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Essam Saad Almutleb, Arthur Bradley, Jason Jedlicka, Shirin E Hassan; Street-Crossing Decision-Making in Pedestrians with Simulated Central Field Loss. Invest. Ophthalmol. Vis. Sci. 2017;58(8):3285. doi: https://doi.org/.
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Street-crossing decision-making is negatively affected by vision loss. This study tested the hypothesis that as the size of an experimentally induced central scotoma increases, street-crossing performance worsens
Street-crossing decisions were measured in twelve young subjects aged between 23 and 31 years while monocularly viewing a non-signalized one way street for different vehicular arrival times (0.3-17 sec). Using a 5-point rating scale, subjects judged whether they could cross the street prior to vehicular arrival with habitual vision and simulated central field loss (CFL) using contact lenses (CLs) with different central opaque diameters. Using Receiver Operating Characteristics (ROC) curve analysis, we obtained subjects’ accuracy (amount of time in seconds where subjects either over- or under-estimated vehicular arrival time relative to their actual crossing time) and reliability (how quickly subjects transitioned from judging insufficient to adequate time to cross relative to their actual crossing time). Underestimation of vehicular arrival time relative to subjects’ crossing time generated positive inaccuracies but safe crossing judgments the converse was true for negative values. The quicker the transition from judging insufficient to adequate time to cross, the more reliable and hence better performance. The converse was true for slow transitions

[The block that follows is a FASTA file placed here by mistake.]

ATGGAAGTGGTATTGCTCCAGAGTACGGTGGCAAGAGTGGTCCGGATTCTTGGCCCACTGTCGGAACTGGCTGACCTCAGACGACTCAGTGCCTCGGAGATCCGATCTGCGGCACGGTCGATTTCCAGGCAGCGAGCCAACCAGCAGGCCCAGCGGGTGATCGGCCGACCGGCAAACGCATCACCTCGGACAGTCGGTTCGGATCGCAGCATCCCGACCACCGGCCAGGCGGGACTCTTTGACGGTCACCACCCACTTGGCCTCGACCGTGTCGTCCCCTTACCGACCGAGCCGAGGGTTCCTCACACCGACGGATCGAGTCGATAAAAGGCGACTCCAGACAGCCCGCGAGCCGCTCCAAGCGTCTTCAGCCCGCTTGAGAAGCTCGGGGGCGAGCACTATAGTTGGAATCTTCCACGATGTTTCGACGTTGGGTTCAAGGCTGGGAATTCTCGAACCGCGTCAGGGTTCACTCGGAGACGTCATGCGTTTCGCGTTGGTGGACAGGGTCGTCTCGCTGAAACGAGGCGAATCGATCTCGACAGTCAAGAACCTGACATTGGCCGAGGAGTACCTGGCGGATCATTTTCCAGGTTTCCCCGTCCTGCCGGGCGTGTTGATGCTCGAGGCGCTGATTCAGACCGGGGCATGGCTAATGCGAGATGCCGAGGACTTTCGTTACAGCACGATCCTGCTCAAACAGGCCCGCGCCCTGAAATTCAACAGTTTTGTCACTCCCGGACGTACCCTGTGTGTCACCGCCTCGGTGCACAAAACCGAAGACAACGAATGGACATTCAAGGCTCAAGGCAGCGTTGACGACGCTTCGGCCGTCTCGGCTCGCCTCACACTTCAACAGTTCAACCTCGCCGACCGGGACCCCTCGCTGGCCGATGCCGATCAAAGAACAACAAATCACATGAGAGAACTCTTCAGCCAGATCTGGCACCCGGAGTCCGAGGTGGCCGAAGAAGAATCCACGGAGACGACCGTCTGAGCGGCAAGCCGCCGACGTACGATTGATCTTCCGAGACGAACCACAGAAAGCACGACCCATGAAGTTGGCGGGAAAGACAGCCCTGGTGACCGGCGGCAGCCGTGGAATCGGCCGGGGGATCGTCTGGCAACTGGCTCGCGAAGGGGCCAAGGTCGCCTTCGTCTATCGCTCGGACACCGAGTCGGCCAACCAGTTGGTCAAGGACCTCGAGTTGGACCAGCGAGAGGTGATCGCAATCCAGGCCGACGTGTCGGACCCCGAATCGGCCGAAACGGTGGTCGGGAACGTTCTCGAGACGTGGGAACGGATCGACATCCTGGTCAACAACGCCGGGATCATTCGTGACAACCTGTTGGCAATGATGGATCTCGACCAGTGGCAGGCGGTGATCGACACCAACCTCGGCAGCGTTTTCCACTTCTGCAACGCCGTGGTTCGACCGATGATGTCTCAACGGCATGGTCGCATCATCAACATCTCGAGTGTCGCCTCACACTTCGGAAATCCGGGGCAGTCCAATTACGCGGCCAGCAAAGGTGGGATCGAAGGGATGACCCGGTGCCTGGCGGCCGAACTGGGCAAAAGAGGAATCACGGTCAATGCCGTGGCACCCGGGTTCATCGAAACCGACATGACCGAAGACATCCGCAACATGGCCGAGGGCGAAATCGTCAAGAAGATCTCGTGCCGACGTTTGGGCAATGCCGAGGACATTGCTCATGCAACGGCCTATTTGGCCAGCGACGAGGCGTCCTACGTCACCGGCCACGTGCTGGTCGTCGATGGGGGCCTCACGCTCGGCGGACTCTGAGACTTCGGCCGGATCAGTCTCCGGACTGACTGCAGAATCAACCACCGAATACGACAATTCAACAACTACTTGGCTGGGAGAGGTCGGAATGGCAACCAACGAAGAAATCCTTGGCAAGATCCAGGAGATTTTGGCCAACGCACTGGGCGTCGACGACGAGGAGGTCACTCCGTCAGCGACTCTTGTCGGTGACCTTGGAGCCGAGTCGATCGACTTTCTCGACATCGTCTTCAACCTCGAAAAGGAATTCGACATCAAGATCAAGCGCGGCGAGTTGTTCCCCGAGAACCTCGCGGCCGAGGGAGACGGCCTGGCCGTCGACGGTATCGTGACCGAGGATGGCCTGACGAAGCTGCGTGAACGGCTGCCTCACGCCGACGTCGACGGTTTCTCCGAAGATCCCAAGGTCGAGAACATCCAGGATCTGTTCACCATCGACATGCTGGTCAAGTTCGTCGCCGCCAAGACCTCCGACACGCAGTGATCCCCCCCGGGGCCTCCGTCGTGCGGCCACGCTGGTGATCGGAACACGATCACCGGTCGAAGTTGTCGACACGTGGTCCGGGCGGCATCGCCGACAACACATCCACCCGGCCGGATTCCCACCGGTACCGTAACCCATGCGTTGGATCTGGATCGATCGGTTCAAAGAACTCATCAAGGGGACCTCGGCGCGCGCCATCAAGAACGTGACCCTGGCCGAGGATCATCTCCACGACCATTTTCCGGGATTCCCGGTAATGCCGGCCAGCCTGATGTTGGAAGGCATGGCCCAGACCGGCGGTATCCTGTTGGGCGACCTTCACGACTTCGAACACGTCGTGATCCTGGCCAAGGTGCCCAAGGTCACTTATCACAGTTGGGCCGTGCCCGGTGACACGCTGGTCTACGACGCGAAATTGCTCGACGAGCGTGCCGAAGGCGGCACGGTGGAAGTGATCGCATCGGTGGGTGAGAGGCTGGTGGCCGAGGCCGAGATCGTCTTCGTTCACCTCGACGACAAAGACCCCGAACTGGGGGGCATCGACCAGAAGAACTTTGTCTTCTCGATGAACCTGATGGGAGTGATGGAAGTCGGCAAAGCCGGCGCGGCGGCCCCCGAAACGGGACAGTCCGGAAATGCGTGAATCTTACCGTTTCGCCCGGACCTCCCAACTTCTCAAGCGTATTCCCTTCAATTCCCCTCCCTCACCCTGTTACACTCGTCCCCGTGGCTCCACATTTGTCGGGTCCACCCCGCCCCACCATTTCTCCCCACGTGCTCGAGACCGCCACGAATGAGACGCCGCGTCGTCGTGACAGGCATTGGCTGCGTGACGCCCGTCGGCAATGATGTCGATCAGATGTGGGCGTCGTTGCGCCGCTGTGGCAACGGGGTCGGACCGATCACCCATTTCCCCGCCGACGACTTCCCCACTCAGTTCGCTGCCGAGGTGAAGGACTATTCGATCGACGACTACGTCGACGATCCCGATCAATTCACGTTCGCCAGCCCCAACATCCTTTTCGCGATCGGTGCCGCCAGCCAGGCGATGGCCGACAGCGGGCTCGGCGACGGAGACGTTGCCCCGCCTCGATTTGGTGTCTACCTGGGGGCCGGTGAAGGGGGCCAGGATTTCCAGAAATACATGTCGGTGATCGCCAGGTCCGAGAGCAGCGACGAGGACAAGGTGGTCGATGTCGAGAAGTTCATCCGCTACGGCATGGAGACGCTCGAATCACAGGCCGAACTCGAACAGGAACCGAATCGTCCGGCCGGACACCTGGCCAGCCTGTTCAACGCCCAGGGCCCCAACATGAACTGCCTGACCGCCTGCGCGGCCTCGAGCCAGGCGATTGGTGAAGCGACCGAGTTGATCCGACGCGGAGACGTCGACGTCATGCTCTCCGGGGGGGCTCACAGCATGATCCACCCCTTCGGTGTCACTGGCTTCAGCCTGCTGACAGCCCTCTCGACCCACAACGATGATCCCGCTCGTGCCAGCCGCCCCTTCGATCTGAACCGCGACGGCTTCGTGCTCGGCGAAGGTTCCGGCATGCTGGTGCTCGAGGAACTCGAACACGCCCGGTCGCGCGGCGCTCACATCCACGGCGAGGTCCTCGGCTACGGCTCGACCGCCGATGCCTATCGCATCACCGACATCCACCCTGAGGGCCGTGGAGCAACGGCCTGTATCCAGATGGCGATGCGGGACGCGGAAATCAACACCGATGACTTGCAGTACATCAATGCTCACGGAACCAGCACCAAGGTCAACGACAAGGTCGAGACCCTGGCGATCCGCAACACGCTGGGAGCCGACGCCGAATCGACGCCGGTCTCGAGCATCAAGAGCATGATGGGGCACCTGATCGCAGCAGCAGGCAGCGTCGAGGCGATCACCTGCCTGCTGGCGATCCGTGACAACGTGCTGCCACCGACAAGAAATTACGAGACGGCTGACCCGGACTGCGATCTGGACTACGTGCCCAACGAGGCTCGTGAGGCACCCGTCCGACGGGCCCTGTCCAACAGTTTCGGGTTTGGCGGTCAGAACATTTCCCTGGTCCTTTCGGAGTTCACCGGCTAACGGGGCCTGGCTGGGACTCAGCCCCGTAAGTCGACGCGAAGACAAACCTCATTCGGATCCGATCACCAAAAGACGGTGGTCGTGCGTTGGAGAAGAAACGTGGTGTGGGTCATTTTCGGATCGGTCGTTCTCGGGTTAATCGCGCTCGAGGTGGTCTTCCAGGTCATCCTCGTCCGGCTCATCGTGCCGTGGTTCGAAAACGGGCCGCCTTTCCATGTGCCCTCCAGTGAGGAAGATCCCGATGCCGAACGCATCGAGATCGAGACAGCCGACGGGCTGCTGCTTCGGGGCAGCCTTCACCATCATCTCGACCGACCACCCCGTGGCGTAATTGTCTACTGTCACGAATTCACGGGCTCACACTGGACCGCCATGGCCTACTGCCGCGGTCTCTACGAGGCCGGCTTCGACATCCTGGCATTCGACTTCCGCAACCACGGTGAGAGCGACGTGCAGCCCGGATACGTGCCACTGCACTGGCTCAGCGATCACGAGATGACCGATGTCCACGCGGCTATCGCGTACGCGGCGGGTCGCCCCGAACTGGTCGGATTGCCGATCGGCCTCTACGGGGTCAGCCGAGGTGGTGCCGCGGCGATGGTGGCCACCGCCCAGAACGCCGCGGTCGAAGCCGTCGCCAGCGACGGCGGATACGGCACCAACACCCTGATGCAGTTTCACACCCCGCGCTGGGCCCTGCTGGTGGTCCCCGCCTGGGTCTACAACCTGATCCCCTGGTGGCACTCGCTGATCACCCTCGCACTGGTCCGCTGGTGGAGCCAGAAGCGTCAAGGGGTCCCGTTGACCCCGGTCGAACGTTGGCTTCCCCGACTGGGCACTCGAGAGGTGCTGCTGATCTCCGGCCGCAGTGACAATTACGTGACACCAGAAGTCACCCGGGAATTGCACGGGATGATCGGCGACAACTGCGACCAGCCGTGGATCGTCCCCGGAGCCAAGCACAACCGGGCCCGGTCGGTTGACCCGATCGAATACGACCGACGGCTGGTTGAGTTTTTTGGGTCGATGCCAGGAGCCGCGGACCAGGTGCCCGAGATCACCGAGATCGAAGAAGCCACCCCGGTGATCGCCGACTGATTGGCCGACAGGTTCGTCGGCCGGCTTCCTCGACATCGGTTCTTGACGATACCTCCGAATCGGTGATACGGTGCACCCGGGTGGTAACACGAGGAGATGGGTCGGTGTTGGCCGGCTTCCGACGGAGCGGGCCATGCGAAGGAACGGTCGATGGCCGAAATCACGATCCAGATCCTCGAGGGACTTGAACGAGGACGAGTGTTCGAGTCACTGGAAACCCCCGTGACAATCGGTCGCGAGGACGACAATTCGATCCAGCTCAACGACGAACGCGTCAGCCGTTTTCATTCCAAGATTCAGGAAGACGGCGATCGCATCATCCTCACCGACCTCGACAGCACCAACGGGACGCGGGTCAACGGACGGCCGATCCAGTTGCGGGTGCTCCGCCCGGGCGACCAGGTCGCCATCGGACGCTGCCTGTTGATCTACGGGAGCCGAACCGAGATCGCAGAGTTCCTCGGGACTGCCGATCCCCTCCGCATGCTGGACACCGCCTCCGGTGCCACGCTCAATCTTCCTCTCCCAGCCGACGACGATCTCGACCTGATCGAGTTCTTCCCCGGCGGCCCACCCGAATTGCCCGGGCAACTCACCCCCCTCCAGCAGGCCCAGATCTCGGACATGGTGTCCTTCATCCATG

The centrally opaque CLs induced central scotomas with mean diameter of 18.85 degrees (±7.37 degrees). The mean accuracy values in street-crossing decisions for normally-sighted people with and without a simulated central scotoma were 1.43±0.27 sec and 1.40±0.47 sec, respectively. No significant difference in accuracy was found between both conditions (p= 0.780). The median of reliability in street-crossing decisions was 0.55 for both conditions. Surprisingly, no statistically significant correlation was detected between scotoma size and accuracy and reliability in subjects’ street-crossing decisions. (p=0.567 and p=0.265, respectively)
This data suggests that normally-sighted people with and without a simulated CFL adopted a safe street-crossing strategy by underestimating the vehicular arrival times relative to their crossing time. Moreover, an induced central scotoma did not appear to negatively affect the accuracy and reliability of subjects’ street-crossing decisions
This is an abstract that was submitted for the 2017 ARVO Annual Meeting, held in Baltimore, MD, May 7-11, 2017.
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